Offshore wind capacity in Europe is expected to grow from 1.3 megawatts in 2008 to 18.8 megawatts by 2015, according to estimates from research group Frost & Sullivan.

The change will come from an increased interest from the banking industry in offshore wind project investment.

Previously, there was a high risk associated with offshore wind farms because of a relatively untested permitting process, the expensive initial layout for turbines and equipment, and the difficulty of installing offshore wind farms in comparison to onshore wind farms.

But as the U.K. and German governments began offering more support to … Read more

Electronic Housekeeper monitors water, gas, electricity

Surprises can be fun, but not when it comes to bills. Electronic Housekeeper, a CES newbie, has made it possible for homeowners to monitor their water, gas, and electricity. Knowing which devices are draining the most energy and who's taking the long showers might be the first step toward lower energy bills.

After selling its products in Europe and the Middle East, Denmark-based Electronic Housekeeper will bring its innovations to North America. The company has created a wall-mountable console that communicates wirelessly with electronics, appliances, heating, air conditioning, as well as water and electricity meters.

Monitoring household appliances and … Read more

Facebook coming to PS3?

Do you like the idea of checking status updates on a 50-inch LCD in the middle of Uncharted 2 sessions? Social media addicts, the next PS3 update just might be for you. Hidden photos on Sony Computer Entertainment Europe's Web site, that have since been taken down, point to a definitive and familiar blue logo showing up on Sony's PlayStation 3 dashboard. Whether or not this also means Twitter will be getting on the Black Box of Blu-ray is uncertain, but hopefully likely.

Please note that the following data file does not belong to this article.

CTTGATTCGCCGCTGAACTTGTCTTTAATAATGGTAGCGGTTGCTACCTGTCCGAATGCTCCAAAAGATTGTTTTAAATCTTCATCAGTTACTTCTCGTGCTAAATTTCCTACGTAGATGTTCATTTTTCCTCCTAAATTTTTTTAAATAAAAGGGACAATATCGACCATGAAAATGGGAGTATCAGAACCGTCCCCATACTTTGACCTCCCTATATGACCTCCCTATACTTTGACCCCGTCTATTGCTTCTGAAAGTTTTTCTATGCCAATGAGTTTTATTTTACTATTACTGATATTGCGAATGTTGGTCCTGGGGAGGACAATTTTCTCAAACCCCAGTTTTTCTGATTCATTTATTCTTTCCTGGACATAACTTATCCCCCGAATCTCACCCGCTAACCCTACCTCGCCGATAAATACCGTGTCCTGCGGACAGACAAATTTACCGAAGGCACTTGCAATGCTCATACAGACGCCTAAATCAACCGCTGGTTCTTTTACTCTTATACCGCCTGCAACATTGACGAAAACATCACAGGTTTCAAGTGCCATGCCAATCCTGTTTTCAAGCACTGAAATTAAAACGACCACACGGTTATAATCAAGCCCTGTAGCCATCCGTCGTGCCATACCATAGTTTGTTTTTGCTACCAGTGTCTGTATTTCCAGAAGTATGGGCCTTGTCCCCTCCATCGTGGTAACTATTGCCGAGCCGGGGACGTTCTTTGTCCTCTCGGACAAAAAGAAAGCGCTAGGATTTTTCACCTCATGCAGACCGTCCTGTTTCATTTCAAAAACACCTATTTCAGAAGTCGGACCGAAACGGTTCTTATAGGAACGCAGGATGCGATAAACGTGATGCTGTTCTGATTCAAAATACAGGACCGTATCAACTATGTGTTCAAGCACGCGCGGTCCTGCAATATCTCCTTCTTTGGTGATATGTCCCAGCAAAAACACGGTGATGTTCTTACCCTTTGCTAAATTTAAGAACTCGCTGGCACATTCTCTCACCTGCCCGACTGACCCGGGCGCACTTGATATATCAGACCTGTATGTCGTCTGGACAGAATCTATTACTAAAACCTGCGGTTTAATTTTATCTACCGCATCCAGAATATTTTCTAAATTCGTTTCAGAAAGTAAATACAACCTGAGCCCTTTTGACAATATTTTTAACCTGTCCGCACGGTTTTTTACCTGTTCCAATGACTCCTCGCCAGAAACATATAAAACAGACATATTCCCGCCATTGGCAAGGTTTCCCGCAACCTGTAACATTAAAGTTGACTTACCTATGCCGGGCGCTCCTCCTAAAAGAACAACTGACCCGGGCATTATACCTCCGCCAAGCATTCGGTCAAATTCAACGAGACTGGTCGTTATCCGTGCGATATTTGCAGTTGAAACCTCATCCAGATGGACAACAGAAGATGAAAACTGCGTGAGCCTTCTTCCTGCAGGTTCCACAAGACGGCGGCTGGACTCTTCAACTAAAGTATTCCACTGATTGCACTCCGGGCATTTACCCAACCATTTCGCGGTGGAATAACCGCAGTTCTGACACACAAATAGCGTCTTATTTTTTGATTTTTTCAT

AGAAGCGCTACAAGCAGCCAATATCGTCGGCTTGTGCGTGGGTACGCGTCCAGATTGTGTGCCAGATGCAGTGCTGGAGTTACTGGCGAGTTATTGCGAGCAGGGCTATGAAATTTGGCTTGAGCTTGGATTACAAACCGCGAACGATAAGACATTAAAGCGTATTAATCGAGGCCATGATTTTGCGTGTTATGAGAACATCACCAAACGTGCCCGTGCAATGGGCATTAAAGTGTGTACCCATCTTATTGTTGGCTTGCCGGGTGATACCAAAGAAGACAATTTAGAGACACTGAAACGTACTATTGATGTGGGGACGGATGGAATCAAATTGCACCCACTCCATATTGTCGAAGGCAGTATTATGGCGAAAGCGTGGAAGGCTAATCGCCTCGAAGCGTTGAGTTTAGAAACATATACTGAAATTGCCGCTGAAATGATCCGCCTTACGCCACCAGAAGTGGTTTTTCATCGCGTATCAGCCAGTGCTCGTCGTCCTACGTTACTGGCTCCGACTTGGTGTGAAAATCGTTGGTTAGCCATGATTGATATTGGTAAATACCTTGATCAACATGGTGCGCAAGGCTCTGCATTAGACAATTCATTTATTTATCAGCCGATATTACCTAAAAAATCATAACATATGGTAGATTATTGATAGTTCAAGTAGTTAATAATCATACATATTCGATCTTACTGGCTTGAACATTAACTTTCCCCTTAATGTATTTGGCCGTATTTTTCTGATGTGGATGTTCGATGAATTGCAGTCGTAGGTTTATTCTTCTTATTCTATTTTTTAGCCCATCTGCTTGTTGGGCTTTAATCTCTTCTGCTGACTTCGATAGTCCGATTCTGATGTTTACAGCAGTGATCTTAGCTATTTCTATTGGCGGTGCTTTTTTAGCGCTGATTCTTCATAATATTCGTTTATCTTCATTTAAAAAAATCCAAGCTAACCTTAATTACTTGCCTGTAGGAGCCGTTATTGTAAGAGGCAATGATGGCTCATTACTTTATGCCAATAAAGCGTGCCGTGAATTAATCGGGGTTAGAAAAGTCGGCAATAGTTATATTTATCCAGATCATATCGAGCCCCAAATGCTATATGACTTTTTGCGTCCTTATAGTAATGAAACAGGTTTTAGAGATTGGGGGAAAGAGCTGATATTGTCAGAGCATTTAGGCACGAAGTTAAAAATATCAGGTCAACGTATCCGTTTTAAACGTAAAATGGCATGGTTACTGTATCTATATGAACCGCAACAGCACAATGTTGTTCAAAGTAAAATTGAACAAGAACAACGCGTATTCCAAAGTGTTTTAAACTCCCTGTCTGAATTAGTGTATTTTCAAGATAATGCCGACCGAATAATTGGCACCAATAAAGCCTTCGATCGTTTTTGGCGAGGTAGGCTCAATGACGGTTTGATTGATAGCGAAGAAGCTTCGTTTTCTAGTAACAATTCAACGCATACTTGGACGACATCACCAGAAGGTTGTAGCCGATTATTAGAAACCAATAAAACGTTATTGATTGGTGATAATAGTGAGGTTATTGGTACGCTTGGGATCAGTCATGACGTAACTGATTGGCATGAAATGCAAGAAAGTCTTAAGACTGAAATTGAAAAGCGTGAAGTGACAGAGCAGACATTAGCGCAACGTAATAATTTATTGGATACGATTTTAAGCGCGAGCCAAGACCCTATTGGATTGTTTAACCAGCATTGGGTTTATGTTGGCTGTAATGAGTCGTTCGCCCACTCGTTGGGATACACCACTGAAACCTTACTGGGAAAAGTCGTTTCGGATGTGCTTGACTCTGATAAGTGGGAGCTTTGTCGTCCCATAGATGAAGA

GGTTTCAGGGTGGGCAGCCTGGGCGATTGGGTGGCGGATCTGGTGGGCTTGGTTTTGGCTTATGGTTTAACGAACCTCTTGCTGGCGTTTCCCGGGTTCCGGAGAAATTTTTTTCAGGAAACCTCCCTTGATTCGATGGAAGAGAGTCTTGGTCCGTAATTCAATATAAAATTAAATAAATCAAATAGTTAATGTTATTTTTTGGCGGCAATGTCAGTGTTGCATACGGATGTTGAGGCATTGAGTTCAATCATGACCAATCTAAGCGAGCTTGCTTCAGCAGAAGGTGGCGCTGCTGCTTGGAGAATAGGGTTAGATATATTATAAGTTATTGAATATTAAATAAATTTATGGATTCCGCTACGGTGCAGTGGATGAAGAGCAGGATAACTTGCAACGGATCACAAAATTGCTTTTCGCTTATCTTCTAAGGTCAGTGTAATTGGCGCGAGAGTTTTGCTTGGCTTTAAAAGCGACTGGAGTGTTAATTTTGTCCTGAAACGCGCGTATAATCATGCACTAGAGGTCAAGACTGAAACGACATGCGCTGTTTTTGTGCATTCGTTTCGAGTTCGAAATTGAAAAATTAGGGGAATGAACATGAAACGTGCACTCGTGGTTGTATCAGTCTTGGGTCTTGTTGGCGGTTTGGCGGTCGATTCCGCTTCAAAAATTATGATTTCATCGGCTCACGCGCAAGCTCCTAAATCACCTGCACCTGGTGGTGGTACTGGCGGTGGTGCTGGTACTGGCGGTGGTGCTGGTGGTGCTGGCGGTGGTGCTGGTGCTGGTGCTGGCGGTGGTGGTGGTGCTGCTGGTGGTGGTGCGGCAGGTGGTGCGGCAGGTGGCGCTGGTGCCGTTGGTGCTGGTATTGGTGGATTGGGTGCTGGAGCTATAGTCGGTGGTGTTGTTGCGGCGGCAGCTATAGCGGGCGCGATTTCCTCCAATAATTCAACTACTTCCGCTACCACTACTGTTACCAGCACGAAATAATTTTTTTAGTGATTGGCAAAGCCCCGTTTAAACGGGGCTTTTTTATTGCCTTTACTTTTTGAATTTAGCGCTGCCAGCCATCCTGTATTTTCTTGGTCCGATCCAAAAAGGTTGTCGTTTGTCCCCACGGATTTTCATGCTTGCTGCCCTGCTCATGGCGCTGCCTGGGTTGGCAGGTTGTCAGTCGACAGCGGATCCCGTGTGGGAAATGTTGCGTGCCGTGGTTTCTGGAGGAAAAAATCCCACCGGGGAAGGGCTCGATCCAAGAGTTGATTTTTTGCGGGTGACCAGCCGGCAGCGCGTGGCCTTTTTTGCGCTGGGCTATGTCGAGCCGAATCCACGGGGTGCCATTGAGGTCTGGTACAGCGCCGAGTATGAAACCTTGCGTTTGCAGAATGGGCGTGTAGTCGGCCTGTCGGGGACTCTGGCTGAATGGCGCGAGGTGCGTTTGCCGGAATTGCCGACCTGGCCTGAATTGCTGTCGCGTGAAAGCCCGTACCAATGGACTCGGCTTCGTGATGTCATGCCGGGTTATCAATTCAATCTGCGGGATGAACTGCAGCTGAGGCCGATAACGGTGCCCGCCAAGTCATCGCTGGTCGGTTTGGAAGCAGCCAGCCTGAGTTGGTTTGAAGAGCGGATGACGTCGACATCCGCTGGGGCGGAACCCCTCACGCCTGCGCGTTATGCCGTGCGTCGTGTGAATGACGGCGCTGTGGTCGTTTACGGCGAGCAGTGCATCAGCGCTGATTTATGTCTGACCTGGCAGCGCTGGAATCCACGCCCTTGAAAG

Sony is reported to have no comment, so we'll see what becomes of this. … Read more

Europe getting 'Internet freedom' law

Europe is set to get a major overhaul of its telecommunications regulation, after the European Parliament and Council of Telecoms Ministers reached a compromise on the rights of Internet users.

The Telecoms Reform Package is a raft of new laws that tackle issues ranging from data-breach notification to faster number porting. Following an agreement reached on Wednesday night, the package will now become part of national legislation in every EU country, with a deadline of May 2011.

A sticking point in the package's progress had been a provision regarding "three strikes" laws targeting Internet users suspected of … Read more

European laws present challenges for Google Books

MOUNTAIN VIEW, Calif.--As Google closes in on a November 9 deadline to submit a revised settlement in the Google Books case, it continues to pull out all the stops to reassure the world it has the best of intentions.

The controversy over Google's settlement with groups representing book authors and publishers rages on, almost a year after it was first reached. After Google was sued in 2005 for digitizing books without explicit permission, it reached a proposed settlement in October 2008 that would give it unique rights to scan out-of-print yet copyright-protected books, exciting some librarians but raising the ire of manyRead more